On Saturday morning, students gathered for the UFF community garden to begin gardening. The event was the first volunteer garden day of the semester.
Despite the heat, dirt, and bugs, students are on their knees from 9-11 a.m. to preparing the garden for the new season, pulling weeds or moving rocks. Throughout the event, students praised the garden for its ability to bring people together.
“Community garden is a wonderful way to get involved in the UWF,” said UWF High School Steven Wickerski. It’s a great opportunity to learn about nature, meet new people and give back to the campus community.
And the community garden really does give back. The garden is not only a healthy product for students, but also has many solar panels that restore energy to the university. Solar panels, along with many other features of the garden, are primarily supported by the UFF Student Government Association and the “green fee” that students pay when they are accepted to the university.
As this work day was the first of the semester, many returnees used the last semester as a way to re-engage on campus following social distance. New UWF students commented on how it made them feel better in the garden.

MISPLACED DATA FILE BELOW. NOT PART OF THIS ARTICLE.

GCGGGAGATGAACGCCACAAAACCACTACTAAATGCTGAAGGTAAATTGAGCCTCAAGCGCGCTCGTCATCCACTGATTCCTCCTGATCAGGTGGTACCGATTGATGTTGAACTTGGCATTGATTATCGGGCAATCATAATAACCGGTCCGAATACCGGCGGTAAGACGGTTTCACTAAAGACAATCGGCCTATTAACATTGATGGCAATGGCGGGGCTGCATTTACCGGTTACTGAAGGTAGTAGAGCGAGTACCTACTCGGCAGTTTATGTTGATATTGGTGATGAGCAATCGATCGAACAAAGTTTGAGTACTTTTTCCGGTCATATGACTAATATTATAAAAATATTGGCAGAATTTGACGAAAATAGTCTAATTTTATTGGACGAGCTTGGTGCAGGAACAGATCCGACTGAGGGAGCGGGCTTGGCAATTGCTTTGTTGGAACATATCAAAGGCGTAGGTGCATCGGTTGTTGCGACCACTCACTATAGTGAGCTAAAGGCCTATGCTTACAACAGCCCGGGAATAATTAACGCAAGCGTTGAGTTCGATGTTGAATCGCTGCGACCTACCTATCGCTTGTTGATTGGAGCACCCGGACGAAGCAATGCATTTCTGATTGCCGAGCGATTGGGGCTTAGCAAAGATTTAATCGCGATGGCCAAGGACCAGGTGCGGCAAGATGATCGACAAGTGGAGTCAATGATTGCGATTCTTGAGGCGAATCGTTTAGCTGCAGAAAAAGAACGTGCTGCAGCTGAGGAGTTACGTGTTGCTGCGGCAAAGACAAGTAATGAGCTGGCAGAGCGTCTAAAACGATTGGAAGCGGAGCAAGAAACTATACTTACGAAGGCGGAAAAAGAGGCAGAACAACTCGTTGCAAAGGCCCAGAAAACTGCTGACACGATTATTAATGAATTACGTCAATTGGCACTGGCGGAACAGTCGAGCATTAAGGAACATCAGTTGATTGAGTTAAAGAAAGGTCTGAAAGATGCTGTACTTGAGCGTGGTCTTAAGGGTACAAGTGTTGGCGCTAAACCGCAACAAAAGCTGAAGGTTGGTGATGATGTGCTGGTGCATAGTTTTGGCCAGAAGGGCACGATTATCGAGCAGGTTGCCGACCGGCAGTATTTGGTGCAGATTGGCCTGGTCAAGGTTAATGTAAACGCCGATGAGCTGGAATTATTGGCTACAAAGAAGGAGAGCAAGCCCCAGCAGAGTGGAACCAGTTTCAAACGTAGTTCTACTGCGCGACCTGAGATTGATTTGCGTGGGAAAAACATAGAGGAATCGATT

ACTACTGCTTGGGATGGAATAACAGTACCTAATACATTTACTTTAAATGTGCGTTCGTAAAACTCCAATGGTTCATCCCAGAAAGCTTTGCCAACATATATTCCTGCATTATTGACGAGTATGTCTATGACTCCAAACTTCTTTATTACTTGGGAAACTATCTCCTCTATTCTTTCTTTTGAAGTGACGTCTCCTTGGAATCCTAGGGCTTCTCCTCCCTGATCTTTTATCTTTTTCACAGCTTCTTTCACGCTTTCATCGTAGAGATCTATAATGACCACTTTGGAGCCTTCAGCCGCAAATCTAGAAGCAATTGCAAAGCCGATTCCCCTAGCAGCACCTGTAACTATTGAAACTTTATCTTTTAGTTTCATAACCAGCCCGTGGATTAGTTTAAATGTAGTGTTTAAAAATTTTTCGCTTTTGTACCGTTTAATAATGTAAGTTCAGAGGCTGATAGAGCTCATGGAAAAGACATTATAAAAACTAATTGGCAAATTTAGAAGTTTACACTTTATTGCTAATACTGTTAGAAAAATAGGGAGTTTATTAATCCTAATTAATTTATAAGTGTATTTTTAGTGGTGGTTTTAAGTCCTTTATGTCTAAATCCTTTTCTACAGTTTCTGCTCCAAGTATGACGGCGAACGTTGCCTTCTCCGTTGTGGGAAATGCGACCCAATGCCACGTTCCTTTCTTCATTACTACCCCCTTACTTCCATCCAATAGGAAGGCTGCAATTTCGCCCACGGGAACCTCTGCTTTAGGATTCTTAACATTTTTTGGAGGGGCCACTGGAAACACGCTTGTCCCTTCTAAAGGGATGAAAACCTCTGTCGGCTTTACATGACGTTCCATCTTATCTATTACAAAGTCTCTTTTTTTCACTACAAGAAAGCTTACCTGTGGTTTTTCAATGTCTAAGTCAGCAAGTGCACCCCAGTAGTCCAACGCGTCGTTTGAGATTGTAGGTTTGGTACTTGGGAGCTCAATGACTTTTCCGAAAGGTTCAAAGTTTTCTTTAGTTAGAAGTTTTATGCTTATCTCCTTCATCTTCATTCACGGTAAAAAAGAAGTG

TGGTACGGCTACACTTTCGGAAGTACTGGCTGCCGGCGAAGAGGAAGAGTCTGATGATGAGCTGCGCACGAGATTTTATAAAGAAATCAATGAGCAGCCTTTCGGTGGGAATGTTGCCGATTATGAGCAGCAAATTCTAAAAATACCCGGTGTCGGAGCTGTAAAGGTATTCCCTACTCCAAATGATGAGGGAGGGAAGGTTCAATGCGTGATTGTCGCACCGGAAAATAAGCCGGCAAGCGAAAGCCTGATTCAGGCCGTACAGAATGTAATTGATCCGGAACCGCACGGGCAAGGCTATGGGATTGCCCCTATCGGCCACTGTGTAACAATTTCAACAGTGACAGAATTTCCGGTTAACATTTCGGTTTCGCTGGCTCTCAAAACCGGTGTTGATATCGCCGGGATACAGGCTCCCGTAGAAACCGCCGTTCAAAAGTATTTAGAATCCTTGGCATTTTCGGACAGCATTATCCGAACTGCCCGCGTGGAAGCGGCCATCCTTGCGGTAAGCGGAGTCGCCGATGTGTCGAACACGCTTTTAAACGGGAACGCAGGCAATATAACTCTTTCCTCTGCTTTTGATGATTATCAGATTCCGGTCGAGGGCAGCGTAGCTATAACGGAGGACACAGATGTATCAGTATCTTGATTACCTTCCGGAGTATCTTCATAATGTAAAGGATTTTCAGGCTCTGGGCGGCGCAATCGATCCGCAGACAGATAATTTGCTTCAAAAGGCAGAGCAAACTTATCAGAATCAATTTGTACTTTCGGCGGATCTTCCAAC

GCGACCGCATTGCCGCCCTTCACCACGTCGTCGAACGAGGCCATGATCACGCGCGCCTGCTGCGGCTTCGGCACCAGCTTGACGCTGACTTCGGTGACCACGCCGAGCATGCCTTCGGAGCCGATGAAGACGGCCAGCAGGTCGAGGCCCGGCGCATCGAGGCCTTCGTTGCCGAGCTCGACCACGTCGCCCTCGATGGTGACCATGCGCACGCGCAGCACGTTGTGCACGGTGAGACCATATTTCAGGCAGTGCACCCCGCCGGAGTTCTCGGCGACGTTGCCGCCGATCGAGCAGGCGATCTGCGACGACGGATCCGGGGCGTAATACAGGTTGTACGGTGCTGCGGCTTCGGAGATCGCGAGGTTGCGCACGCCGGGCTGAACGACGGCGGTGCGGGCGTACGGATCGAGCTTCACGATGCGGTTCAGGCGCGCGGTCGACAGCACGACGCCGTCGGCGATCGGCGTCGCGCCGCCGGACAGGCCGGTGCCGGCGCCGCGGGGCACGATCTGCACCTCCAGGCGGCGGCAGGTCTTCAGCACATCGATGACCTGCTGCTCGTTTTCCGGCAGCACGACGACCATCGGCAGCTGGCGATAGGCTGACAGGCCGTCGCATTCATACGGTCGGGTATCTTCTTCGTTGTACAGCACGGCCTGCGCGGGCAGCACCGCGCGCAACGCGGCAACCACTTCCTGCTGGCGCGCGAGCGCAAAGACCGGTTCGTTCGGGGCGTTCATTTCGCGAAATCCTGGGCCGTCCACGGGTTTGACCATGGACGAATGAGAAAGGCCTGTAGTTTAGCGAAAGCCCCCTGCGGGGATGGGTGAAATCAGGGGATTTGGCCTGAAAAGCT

“I have a garden in my house,” UWF said International Student Deren Watts said, “So it’s good if I get my hands dirty here and meet new people.
At first glance, there are many hidden gems in the garden. On a much-needed water break on Saturday, Kugmanman Honorary Program Director And Faculty of Gardening Dr. Gregory Tomso Visit the students for hidden features in the garden.
There are all kinds of pollen to help the garden. Tomso hinted at future “bee research,” which he hopes will be implemented in the future.
In the far corner of the garden, students are growing tea plants. According to Tomso, tea plants are one of the few people in Alabama to collect tea leaves in the South.
In some trees, small logs are hung on ropes to grow mushrooms. A pair of vineyards around a rainwater harvesting trail near the center of the garden.
“I am especially excited to be working on the new vineyard project,” he added Wickersky.
During a visit to the garden, Tomso explained that the success of the garden depended on the participation of the students. He said that when the garden was first built, it was more than a little cleaner, which was randomly packed with wood and wheels.
That is why Tomso says he is happy to see so many new faces.
“Nothing can happen without you,” said Tomso.
Community Garden Volunteer Days are held on the first Saturday of each month. Additional working days will be announced. Click for more information on how to participate in or support the UWF Community Garden over here.